WinXP networking & file sharing configuration settings

A step by step guide, to setting up your home network at home, with WinXP.

Simple and easy with full picture illustration to guide you along.

Written by Lim Siong Boon, last dated 06-Jul-08.

email:    contact->email_siongboon 



3 main steps in setting your home networking

  1. Create a password for your Window's user account.
  2. Enable file sharing & install NetBIOS Service.
  3. Share Folders to the network.

See the following step by step guide, for more details.



1) Create a password for your Window's user account.


1a- Go to Start>> Settings>> Control Panel>> User Accounts
and click on the User Account


1b- Click on the main account user. eg. Admin


1c- Then select "Create a password"


1d- Enter in a password to set a user & password to the computer system.




2) Enable file sharing & install NetBIOS Service

2a - Go to Start>> Settings>> Network Connections>> Local Area Connection


2b - Click on the "Properties"


2c - Select the tab "General"
2d - Tick on the check box for "File and Printer Sharing for Microsoft Networks"


2e - Click on the "Install..."


2f - Select "Protocol" and click on "Add..."


2g - Select the Network Protocol "NetBIOS Compatible Transport Protocol" and click "OK" button to install.


2h - The computer will prompt you to restart the computer system for the installation to take into effect.




3) Share Folders to the network

3a - Right click any folder or device that you would like to share.
3b - Select "Sharing and Security..." or "Properties"


3c - Go to the tab "Sharing"


3d - Tick the check box "Share this folder on the network"
3e - Enter a name for the sharing folder or device.
3f - Set the permission for User to access your folder.
3g - Click "OK" to save the settings.


3h - You should notice that your shared folder is now holding by a small hand.
3i - This means that the folder is a shared folder.




That's all Folk!!!

Your home network should be set and ready for use.


Setting up your
WiFi wireless router as an AP (
access point).

WiFi Wireless communication is getting more and more common.
If you have a existing wire network and wish to support wireless on the network,
you can simply connect a wireless router to the wired network to form 2 network group.
The wire network & connecting under it, the wireless network.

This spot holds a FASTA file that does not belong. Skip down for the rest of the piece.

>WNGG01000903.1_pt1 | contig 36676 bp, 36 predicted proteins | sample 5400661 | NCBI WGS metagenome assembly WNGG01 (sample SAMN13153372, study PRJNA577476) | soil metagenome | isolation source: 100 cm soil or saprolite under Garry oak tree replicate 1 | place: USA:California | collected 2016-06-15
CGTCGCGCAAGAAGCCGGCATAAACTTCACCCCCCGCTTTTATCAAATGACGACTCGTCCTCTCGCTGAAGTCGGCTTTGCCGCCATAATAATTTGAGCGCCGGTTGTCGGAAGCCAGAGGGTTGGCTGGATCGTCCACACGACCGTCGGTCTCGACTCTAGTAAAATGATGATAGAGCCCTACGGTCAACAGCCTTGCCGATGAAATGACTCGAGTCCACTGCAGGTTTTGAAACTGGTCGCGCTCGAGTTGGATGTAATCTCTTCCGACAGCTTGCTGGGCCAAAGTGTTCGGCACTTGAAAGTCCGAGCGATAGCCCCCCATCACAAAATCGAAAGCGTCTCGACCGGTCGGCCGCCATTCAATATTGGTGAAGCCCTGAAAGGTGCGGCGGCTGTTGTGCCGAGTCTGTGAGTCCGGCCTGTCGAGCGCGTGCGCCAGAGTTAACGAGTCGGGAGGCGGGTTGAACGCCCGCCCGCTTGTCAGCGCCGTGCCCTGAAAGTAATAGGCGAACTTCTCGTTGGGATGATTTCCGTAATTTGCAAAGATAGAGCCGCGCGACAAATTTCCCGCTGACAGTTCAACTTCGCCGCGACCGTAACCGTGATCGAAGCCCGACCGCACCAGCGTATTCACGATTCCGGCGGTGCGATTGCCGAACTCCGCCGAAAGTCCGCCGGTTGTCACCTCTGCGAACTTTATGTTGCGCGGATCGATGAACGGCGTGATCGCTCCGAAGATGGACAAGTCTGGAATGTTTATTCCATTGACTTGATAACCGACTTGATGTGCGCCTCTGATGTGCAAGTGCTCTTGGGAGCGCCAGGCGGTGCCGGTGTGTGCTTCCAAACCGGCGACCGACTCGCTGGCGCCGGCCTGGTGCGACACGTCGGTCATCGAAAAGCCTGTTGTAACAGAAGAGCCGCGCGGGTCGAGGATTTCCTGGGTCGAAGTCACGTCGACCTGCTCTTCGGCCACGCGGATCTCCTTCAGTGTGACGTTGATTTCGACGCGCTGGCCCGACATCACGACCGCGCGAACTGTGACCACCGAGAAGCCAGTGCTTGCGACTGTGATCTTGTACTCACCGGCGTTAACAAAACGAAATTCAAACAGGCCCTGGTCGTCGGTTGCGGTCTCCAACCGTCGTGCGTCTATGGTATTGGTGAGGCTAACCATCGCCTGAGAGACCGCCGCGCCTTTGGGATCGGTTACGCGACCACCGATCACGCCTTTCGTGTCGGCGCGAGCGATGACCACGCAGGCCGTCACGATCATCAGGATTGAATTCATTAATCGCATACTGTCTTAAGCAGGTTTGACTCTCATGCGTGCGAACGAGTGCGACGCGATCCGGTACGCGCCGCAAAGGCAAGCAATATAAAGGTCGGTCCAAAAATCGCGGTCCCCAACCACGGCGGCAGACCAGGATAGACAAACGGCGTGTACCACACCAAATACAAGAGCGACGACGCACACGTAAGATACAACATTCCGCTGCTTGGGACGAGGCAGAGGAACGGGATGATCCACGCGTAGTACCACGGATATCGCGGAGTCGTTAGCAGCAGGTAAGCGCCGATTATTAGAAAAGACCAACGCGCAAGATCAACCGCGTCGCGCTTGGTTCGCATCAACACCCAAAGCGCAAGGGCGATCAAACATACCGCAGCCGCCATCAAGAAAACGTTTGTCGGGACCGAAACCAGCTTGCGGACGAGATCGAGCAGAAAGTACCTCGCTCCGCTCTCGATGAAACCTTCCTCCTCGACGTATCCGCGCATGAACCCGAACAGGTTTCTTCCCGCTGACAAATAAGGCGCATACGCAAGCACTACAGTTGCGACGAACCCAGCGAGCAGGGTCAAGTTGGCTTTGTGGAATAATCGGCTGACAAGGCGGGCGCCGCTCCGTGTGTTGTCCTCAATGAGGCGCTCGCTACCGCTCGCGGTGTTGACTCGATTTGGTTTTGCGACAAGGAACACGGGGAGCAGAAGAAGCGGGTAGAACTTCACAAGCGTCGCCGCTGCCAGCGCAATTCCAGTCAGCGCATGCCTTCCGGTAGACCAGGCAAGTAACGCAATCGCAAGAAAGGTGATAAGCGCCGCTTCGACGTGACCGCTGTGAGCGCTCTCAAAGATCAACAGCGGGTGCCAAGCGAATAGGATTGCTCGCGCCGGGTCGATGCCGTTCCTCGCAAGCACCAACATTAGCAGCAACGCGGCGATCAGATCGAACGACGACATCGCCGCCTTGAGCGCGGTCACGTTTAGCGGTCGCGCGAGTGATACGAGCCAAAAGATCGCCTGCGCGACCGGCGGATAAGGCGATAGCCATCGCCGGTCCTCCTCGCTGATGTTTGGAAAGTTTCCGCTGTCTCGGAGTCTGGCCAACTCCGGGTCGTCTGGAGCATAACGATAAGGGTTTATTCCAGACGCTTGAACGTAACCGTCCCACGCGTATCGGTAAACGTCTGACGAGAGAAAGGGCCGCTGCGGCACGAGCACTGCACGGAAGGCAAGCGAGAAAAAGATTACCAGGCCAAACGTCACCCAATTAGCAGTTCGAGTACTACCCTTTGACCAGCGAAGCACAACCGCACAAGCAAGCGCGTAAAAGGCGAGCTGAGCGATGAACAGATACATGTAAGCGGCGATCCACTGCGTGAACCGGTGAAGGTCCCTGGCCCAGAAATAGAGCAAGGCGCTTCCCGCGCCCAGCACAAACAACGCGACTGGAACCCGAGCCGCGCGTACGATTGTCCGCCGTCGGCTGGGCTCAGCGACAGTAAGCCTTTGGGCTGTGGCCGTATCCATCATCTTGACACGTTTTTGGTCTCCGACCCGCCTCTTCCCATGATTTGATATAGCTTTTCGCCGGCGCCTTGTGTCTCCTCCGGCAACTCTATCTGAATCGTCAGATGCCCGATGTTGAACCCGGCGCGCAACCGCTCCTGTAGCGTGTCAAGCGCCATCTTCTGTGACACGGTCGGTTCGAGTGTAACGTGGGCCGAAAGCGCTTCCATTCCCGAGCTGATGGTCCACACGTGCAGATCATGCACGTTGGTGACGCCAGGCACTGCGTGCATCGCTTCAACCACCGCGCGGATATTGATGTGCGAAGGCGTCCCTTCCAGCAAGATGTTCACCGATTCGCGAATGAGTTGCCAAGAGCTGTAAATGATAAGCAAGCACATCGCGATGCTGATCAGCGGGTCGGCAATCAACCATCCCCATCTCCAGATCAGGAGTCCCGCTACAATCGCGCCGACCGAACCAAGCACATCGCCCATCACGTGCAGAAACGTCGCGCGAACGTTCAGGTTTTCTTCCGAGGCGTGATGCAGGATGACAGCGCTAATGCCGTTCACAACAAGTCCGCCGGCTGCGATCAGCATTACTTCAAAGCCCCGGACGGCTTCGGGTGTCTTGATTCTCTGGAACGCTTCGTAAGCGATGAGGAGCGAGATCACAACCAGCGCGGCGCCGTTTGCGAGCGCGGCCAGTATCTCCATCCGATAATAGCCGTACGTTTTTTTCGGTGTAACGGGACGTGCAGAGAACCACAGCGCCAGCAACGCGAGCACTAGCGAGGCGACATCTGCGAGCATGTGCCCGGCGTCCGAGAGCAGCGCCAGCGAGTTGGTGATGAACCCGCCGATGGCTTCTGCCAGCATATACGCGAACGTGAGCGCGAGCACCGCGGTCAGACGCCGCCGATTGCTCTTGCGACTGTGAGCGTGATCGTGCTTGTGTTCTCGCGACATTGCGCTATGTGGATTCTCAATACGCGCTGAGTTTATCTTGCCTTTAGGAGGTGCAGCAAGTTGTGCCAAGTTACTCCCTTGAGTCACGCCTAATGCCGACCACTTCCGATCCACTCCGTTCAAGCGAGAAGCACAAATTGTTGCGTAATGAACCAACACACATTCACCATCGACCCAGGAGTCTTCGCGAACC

This structure is fine if all the servers are located in the upper network.
If your server is to be connected through WiFi, you might not be able to achieve it easily.
The wireless connected server is connected in the lower network group,
and client program located  in the upper network layer
will not be able to find their way down the network to connect to it.

This call for another solution. To enable wireless connection on the same level as the wired network.
Client is then able to find & connect, if the server is located in the same network group.
The solution is purchase access point (commonly refered to as AP) and connect them to your wired network.
In fact you do not have to purchase a new device.
In most cases, you can configure your wireless router to becomes the access point.
Basically there are 3 things you need to configure,
- Disable the router's DHCP features
- Assign a static IP address and the network mask to the device.

Sometimes you may need to connect two network through wireless.
In this case, you will need a wireless bridge. Most WiFi router allows you to configure that as well.
A WiFi wireless router can be configured to act as a router, access point as well as a wireless bridge.

2010-01-21 setting up for configuration to the D-Link wireless router DIR-615 or DIR-655 to become an access point
Access to D-Link webserver for configuration settings, which is usually or
2) Under the section on "ROUTER SETTINGS", enter the assigned static ip address/mask
    for access back to this webserver configuration page.
        Router IP Address:
        Subnet Mask:
    (This is necessary so that you know the address and is able to return
    to the router's webserver for other configuration that needs to be done)
3) Under the section "DHCP SERVER SETTINGS".
    unchecked the feature to "Enable DHCP Server".
    (This will disable the DHCP feature, preventing the router to automatically
    assign an IP address for any network device that is plugged into it)
4) Click Save Settings, and reboot the router.
5) Change other necessary wifi/security settings
6) no need to change anything in the SETUP>INTERNET


email:    contact->email_siongboon 



Keyword: Microsoft home network, WinXP, file sharing, configuration, settings, setup home network, peer to peer sharing, data transfer, computer networking.